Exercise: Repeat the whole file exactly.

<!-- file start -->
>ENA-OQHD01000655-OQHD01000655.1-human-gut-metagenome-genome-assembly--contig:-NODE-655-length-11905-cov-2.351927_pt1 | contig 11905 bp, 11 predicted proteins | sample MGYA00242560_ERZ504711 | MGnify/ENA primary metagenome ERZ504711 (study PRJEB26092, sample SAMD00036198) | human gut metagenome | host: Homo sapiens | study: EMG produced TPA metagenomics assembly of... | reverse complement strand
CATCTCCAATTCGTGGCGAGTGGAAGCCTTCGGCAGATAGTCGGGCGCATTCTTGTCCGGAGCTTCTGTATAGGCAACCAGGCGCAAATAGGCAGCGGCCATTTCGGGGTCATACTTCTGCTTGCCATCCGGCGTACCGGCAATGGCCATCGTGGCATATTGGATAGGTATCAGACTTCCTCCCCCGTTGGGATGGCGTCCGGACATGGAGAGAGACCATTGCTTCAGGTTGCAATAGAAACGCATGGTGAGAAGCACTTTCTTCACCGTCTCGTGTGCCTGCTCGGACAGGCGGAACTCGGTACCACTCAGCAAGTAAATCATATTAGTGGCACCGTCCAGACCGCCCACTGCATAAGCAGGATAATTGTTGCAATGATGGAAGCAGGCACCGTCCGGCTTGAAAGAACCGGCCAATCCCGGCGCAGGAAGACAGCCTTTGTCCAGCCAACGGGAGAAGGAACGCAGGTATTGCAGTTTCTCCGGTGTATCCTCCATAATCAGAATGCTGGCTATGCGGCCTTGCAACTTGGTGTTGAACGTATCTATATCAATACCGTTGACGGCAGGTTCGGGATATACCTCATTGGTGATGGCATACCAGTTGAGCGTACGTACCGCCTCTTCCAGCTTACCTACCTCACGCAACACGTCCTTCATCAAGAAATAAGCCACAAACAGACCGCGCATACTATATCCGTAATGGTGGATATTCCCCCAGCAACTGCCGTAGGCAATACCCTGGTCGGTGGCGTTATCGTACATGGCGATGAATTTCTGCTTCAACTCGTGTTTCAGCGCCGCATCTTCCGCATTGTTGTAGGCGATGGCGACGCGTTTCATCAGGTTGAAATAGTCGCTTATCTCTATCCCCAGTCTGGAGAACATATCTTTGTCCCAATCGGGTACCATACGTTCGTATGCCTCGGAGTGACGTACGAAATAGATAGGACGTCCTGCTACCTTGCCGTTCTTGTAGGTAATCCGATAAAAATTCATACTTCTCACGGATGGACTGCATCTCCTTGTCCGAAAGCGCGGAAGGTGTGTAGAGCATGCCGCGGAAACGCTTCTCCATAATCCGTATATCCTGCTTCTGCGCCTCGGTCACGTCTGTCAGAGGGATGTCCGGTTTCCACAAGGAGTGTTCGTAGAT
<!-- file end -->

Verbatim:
>ENA-OQHD01000655-OQHD01000655.1-human-gut-metagenome-genome-assembly--contig:-NODE-655-length-11905-cov-2.351927_pt1 | contig 11905 bp, 11 predicted proteins | sample MGYA00242560_ERZ504711 | MGnify/ENA primary metagenome ERZ504711 (study PRJEB26092, sample SAMD00036198) | human gut metagenome | host: Homo sapiens | study: EMG produced TPA metagenomics assembly of... | reverse complement strand
CATCTCCAATTCGTGGCGAGTGGAAGCCTTCGGCAGATAGTCGGGCGCATTCTTGTCCGGAGCTTCTGTATAGGCAACCAGGCGCAAATAGGCAGCGGCCATTTCGGGGTCATACTTCTGCTTGCCATCCGGCGTACCGGCAATGGCCATCGTGGCATATTGGATAGGTATCAGACTTCCTCCCCCGTTGGGATGGCGTCCGGACATGGAGAGAGACCATTGCTTCAGGTTGCAATAGAAACGCATGGTGAGAAGCACTTTCTTCACCGTCTCGTGTGCCTGCTCGGACAGGCGGAACTCGGTACCACTCAGCAAGTAAATCATATTAGTGGCACCGTCCAGACCGCCCACTGCATAAGCAGGATAATTGTTGCAATGATGGAAGCAGGCACCGTCCGGCTTGAAAGAACCGGCCAATCCCGGCGCAGGAAGACAGCCTTTGTCCAGCCAACGGGAGAAGGAACGCAGGTATTGCAGTTTCTCCGGTGTATCCTCCATAATCAGAATGCTGGCTATGCGGCCTTGCAACTTGGTGTTGAACGTATCTATATCAATACCGTTGACGGCAGGTTCGGGATATACCTCATTGGTGATGGCATACCAGTTGAGCGTACGTACCGCCTCTTCCAGCTTACCTACCTCACGCAACACGTCCTTCATCAAGAAATAAGCCACAAACAGACCGCGCATACTATATCCGTAATGGTGGATATTCCCCCAGCAACTGCCGTAGGCAATACCCTGGTCGGTGGCGTTATCGTACATGGCGATGAATTTCTGCTTCAACTCGTGTTTCAGCGCCGCATCTTCCGCATTGTTGTAGGCGATGGCGACGCGTTTCATCAGGTTGAAATAGTCGCTTATCTCTATCCCCAGTCTGGAGAACATATCTTTGTCCCAATCGGGTACCATACGTTCGTATGCCTCGGAGTGACGTACGAAATAGATAGGACGTCCTGCTACCTTGCCGTTCTTGTAGGTAATCCGATAAAAATTCATACTTCTCACGGATGGACTGCATCTCCTTGTCCGAAAGCGCGGAAGGTGTGTAGAGCATGCCGCGGAAACGCTTCTCCATAATCCGTATATCCTGCTTCTGCGCCTCGGTCACGTCTGTCAGAGGGATGTCCGGTTTCCACAAGGAGTGTTCGTAGAT